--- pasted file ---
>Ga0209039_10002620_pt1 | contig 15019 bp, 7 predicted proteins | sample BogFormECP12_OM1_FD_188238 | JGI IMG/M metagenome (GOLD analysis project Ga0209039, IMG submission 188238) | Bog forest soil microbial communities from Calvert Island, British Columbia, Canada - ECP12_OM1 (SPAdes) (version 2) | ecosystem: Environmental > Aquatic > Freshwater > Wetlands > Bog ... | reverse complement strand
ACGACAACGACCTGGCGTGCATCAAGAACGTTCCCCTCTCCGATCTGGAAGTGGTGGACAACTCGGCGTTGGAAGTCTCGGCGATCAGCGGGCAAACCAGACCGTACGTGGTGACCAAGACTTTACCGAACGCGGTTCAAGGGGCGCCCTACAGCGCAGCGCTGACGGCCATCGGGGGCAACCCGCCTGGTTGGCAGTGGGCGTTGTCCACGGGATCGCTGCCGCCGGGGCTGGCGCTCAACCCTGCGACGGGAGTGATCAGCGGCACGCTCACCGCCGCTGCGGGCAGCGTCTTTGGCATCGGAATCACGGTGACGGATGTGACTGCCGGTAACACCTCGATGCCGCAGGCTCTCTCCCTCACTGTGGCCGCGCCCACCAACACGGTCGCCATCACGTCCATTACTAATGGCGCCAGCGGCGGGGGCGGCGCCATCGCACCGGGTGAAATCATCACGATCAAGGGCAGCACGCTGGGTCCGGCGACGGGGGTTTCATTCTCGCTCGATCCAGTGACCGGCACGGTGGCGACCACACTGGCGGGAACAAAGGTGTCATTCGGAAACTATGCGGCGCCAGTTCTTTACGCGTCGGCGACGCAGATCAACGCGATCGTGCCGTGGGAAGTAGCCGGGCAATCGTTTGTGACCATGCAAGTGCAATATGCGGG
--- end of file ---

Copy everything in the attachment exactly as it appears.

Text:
>Ga0209039_10002620_pt1 | contig 15019 bp, 7 predicted proteins | sample BogFormECP12_OM1_FD_188238 | JGI IMG/M metagenome (GOLD analysis project Ga0209039, IMG submission 188238) | Bog forest soil microbial communities from Calvert Island, British Columbia, Canada - ECP12_OM1 (SPAdes) (version 2) | ecosystem: Environmental > Aquatic > Freshwater > Wetlands > Bog ... | reverse complement strand
ACGACAACGACCTGGCGTGCATCAAGAACGTTCCCCTCTCCGATCTGGAAGTGGTGGACAACTCGGCGTTGGAAGTCTCGGCGATCAGCGGGCAAACCAGACCGTACGTGGTGACCAAGACTTTACCGAACGCGGTTCAAGGGGCGCCCTACAGCGCAGCGCTGACGGCCATCGGGGGCAACCCGCCTGGTTGGCAGTGGGCGTTGTCCACGGGATCGCTGCCGCCGGGGCTGGCGCTCAACCCTGCGACGGGAGTGATCAGCGGCACGCTCACCGCCGCTGCGGGCAGCGTCTTTGGCATCGGAATCACGGTGACGGATGTGACTGCCGGTAACACCTCGATGCCGCAGGCTCTCTCCCTCACTGTGGCCGCGCCCACCAACACGGTCGCCATCACGTCCATTACTAATGGCGCCAGCGGCGGGGGCGGCGCCATCGCACCGGGTGAAATCATCACGATCAAGGGCAGCACGCTGGGTCCGGCGACGGGGGTTTCATTCTCGCTCGATCCAGTGACCGGCACGGTGGCGACCACACTGGCGGGAACAAAGGTGTCATTCGGAAACTATGCGGCGCCAGTTCTTTACGCGTCGGCGACGCAGATCAACGCGATCGTGCCGTGGGAAGTAGCCGGGCAATCGTTTGTGACCATGCAAGTGCAATATGCGGG